German Angst in a liberalised world of
welfare capitalism: the hidden problem
with post-conservative welfare policies
Sigrid Betzelt and Ingo Bode
According to a widespread reading, Germany, subsequent to the
financial crisis of the late 2000s, has seen a stunning comeback as a social
model allowing for both a booming economy and generous welfare
provision. Compared to other Western European countries, economic
growth appears robust, job prospects seem to be good especially for
the young, and major public institutions continue to
Liberalising trends in welfare reform:
inside the Dutch miracle
Robert Henry Cox
One of the most dramatic changes in the character of welfare states is the shift from public programmes
that provide benefits for specific categories of need or entitlement, to programmes that encourage
individuals to place part of their income in special savings accounts. This article argues that in countries
where the welfare state has historically been defined in collectivist terms, the impact of the new
savings schemes creates the potential for moral hazard. Focusing on
Services and Functions
While there is an underlying view that the state has provided health
services since the creation of the National Health Service (NHS) in 1948,
the NHS Act 1946 placed an overlay on existing arrangements rather
than creating new structures and institutions (Baldwin, 1999). In the UK,
health services have always been provided through a mixed market model.
Before 1948, general practitioners (GPs) and dentists were paid by fees
sometimes covered by personal insurance schemes or charities. After 1948
Social welfare reforms and the social imaginary of responses to the poor effectively came full circle during the 20th century. Calvinist-informed classical liberalism gave way to the welfare state in the UK and an increased role for government assistance in the US. During the reconstruction of the UK following the Second World War, the welfare state took over the functions of social assistance in much the same way as it had throughout Europe after the Great Plague of 1347–50; the Established (Anglican) Church formally acknowledged that reality in 1948 and ended the Constantinian contract. In the US, psychiatric social work came to dominate. The New Deal increased the role of the state in caring for the aged, the infirm, and employed the unemployed. Neoliberalism resulted in a civic retheologising of social assistance throughout most Western liberal economies, including Latin American nations. Order was maintained by enforcing conformity to dominant social values up to and including incarceration. As poor relief was taken up by secular authorities after the Great Plague of the mid-14th century, so the responsibility for establishing and maintaining social control was taken up by states who used the power of poor relief to enforce approved morals and behaviour.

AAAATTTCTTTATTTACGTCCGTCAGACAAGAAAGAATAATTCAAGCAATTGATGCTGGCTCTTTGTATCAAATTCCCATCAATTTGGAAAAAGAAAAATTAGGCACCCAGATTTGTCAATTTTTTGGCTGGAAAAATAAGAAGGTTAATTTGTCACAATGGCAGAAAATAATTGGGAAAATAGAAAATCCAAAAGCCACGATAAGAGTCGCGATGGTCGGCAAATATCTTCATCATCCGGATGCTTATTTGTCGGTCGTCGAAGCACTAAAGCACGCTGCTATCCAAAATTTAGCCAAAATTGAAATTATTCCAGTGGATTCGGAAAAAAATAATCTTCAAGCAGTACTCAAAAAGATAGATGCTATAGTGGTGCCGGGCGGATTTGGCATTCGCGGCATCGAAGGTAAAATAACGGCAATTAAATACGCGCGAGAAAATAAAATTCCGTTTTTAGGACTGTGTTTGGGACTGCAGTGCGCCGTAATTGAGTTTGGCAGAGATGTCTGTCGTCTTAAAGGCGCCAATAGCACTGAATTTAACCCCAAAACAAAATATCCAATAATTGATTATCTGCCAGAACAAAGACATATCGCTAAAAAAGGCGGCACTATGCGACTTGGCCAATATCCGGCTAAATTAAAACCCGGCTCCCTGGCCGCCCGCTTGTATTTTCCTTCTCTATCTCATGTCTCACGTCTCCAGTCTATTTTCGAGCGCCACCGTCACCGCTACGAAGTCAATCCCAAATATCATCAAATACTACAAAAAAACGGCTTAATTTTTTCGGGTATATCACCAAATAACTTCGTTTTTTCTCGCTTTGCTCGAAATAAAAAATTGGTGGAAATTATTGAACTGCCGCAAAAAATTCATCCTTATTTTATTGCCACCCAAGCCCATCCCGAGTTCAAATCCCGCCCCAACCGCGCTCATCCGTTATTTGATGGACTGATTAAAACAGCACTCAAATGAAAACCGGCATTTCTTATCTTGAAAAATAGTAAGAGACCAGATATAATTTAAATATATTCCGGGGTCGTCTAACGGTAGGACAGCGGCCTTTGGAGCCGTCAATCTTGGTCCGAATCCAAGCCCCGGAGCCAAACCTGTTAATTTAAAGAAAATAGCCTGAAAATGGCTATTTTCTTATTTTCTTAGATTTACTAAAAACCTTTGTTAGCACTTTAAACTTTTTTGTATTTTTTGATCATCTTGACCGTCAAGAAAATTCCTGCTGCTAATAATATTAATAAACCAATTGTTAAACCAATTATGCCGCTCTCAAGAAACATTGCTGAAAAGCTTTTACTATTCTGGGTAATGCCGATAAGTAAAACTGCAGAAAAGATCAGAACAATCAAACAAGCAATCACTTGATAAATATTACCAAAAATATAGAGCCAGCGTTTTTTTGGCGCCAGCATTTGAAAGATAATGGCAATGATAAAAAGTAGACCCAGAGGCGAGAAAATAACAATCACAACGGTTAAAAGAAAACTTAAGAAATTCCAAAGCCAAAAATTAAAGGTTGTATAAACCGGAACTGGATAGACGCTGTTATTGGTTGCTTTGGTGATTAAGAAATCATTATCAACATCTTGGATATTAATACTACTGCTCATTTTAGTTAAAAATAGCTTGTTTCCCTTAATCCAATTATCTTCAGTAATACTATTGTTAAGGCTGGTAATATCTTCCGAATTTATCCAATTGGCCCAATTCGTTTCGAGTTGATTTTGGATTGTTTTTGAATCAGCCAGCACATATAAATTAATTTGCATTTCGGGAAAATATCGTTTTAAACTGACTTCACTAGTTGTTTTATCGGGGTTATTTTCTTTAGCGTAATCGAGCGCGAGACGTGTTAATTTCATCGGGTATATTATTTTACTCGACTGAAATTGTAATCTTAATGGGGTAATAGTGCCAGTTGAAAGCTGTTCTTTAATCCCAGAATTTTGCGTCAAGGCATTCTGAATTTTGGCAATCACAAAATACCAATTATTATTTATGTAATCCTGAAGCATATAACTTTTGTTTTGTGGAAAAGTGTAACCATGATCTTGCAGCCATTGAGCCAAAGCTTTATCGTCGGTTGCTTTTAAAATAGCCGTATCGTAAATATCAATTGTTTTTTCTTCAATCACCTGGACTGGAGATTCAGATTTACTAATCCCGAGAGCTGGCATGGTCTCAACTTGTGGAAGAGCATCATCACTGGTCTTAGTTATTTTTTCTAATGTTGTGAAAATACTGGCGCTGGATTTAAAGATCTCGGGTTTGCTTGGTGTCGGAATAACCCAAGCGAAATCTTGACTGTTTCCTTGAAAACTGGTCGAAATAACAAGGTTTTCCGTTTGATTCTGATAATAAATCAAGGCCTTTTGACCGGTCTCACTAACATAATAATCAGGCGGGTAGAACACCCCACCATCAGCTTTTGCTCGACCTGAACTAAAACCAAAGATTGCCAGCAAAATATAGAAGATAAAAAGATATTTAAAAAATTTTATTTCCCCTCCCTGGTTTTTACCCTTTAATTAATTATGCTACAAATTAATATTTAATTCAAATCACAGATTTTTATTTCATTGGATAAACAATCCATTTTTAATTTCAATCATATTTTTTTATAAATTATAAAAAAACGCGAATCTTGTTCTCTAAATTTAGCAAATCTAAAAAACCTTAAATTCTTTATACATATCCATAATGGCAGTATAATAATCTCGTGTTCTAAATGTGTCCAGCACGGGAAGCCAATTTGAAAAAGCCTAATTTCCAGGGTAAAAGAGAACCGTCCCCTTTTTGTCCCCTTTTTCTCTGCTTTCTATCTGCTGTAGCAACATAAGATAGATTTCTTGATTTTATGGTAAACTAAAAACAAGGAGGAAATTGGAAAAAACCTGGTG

From the local to the global, the governance of illegal drug use is becoming increasingly fragmented. In some contexts, prohibitive regimes are being transformed or replaced, whilst in others there are renewed commitments to criminalised control. But what gives rise to convergence and divergence in processes of policy making, both across different countries as well as within them?
Based upon empirical qualitative research with ‘elite’ insiders, David Brewster explores a diverse range of cannabis policy approaches across the globe. His original analysis reveals the factors which facilitate or hinder punitive or liberalising tendencies in cannabis policy processes, concluding with future directions for policy making and comparative criminology.
Irish law currently permits abortion only where the life of the pregnant woman is at risk. Since 1983, the 8th Amendment to the Constitution has recognised the “unborn” as having a right to life equal to that of the “mother”. Consequently, most people in Ireland who wish to bring their pregnancies to an end either import the abortion pill illegally, travel abroad to access abortion, or continue with the pregnancy against their will.